The federal investigation into former congressman David Rivera takes another major step today when his close friend and political ally is scheduled to be formally sentenced for her role in allegedly helping him break campaign finance laws.
Ana Alliegro last month made a surprise admission of guilt in open court and named Rivera as the mastermind of the 2012 scheme to steer more than $81,000 to a political unknown to help fund fliers and other items to campaign against the Republican’s rival, current U.S. Rep. Joe Garcia.
“Those fliers were designed by Ana Alliegro [and] David Rivera,” Assistant U.S. Attorney Tom Mulvihill said in court, implicitly citing prior statements Alliegro had made to prosecutors.
Before that disclosure in court, Rivera had denied wrongdoing and falsely claimed he was never under investigation. Rivera couldn’t be reached.
Court records and testimony indicate that Alliegro has told authorities that Rivera not only set the conspiracy in motion, but he also helped her flee the United States to Nicaragua when she was supposed to cooperate with prosecutors instead.
Alliegro in March was informally extradited to the United States and has been in jail ever since. Now that she’s cooperating, Alliegro could be sentenced to just six more months in jail, or even house arrest.
Alliegro is the second conviction in the case. Her co-conspirator, no-name former Democratic candidate Justin Lamar Sternad, pleaded guilty in 2013 for accepting the illegal campaign contributions and making false statements about them when he ran as a Democrat in the 2012 primary against Garcia and others.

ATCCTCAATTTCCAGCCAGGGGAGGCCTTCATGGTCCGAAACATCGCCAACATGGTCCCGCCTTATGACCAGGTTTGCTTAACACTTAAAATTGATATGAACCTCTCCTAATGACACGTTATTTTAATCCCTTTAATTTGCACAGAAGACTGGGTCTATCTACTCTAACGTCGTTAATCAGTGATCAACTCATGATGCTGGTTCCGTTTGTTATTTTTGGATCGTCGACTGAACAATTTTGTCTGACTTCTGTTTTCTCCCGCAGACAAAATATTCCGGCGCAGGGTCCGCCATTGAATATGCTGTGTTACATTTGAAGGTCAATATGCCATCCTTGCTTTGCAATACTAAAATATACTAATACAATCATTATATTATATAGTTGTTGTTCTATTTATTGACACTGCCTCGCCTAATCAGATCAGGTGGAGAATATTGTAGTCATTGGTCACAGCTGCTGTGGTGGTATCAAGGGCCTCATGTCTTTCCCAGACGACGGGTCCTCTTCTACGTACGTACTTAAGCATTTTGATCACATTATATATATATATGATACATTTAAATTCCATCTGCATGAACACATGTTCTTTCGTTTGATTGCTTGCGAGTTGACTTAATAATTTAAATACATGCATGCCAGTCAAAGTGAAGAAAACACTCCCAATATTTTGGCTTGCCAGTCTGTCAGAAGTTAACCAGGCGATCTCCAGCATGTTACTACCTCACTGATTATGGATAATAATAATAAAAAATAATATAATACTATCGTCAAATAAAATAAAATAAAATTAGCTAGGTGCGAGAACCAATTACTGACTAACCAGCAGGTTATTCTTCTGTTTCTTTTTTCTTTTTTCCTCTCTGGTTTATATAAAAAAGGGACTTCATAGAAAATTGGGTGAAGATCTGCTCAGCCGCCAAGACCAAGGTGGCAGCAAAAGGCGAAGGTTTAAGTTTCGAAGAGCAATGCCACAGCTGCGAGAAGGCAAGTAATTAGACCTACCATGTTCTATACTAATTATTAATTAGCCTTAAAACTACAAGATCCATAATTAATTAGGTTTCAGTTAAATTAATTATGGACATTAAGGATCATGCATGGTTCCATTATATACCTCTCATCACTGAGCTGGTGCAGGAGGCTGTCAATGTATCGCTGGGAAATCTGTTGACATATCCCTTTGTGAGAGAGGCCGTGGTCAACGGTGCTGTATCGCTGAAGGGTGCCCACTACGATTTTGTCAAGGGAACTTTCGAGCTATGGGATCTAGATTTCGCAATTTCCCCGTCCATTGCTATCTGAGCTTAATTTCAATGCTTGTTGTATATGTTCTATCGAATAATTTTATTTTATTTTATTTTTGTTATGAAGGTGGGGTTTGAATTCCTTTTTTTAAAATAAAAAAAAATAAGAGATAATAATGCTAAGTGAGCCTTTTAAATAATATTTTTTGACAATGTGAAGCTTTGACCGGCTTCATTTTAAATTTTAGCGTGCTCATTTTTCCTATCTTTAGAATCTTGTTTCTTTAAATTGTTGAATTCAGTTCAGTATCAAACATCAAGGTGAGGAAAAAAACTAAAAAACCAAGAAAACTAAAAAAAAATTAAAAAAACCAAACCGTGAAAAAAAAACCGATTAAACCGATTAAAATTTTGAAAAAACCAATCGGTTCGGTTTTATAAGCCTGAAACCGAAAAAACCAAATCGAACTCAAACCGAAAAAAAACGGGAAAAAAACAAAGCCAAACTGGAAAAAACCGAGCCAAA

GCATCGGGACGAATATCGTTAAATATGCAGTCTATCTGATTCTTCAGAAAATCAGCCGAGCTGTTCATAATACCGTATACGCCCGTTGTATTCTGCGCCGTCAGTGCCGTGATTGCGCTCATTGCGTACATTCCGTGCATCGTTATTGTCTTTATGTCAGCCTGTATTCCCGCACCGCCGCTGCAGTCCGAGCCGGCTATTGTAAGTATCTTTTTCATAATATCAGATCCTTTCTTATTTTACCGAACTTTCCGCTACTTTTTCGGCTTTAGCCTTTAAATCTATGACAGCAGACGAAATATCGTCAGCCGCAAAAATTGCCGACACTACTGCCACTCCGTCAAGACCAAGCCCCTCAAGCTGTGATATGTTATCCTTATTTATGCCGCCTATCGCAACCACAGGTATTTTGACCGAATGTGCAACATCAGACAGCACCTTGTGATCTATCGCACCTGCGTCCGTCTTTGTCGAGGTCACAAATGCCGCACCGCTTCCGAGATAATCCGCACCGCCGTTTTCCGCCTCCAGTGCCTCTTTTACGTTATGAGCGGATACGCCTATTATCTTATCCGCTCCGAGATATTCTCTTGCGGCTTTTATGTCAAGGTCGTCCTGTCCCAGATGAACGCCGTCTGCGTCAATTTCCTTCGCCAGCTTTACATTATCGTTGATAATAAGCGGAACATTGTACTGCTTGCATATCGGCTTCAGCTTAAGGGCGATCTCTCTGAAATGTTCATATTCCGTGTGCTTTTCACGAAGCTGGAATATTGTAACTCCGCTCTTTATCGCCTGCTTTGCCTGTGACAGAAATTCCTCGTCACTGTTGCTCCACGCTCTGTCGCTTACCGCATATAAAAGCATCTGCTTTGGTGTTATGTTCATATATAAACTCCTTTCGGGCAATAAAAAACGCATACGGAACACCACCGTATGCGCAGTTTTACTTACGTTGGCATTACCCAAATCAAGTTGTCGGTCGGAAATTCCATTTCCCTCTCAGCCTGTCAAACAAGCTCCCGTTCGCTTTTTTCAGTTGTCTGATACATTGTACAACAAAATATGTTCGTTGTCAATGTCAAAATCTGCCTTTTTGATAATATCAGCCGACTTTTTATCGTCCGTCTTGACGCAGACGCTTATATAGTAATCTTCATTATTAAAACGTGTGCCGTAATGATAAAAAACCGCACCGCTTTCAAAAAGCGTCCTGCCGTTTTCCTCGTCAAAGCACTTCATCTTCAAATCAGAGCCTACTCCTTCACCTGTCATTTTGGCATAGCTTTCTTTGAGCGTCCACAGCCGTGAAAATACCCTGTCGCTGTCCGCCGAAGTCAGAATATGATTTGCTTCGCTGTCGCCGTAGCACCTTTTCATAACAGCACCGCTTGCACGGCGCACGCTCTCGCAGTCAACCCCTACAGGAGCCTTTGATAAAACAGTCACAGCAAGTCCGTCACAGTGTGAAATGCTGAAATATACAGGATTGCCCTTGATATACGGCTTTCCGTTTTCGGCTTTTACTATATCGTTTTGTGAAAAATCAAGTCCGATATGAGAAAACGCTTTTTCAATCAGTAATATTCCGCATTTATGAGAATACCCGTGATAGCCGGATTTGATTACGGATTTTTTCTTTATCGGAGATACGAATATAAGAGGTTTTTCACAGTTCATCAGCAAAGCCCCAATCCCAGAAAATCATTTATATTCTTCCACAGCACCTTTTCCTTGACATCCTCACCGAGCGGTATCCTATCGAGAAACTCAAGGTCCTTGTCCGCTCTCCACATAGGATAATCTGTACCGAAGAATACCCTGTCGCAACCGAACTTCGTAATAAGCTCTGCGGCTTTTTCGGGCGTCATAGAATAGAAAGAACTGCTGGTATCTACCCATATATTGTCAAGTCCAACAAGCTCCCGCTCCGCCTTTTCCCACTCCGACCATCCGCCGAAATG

Garcia won that race and went on to wallop the scandal-plagued Rivera in the general election. In this election, however, federal investigators are now examining whether Garcia's former top consultant and chief of staff, Jeffrey Garcia (no relation to the congressman) helped prop up yet another ringer candidate two years before in what appears to be a pre-cursor to Sternad's case.
Rep. Garcia has denied wrongdoing, said he'd cooperate with prosecutors and no witnesses have said he's culpable -- a stark contrast to Rivera's case in which two campaign vendors told The Miami Herald/El Nuevo Herald that the Republican was involved in the 2012 campaign-finance scheme from the start. Based on the Herald reports, the FBI began examining the case.
With the two convictions and what appears to be a wealth of evidence and testimony against Rivera, Miami’s political and legal worlds have been abuzz with word of Rivera’s imminent indictment.
But Rivera, who has survived a prior federal investigation and a separate state investigation into his finances, has avoided indictments in the past. A Tallahassee judge, however, recently sided with state ethics commission prosecutors and found that he broke state ethics laws over how he managed campaign and taxpayer money as a state legislator.
Rivera is appealing. The ethics commission has yet to rule on the case.
But voters have rendered their verdict.
Rivera tried to mount a comeback to run against Garcia this year. But the one-time political power broker, nagged by scandal and his repeated misstatements reported in the press, came in fourth place in a five-way GOP primary on Aug. 26.
Rivera received just 2,209 votes – which is 647 less than the no-name Sternad received just two years before when his campaign was propped up by illegal money.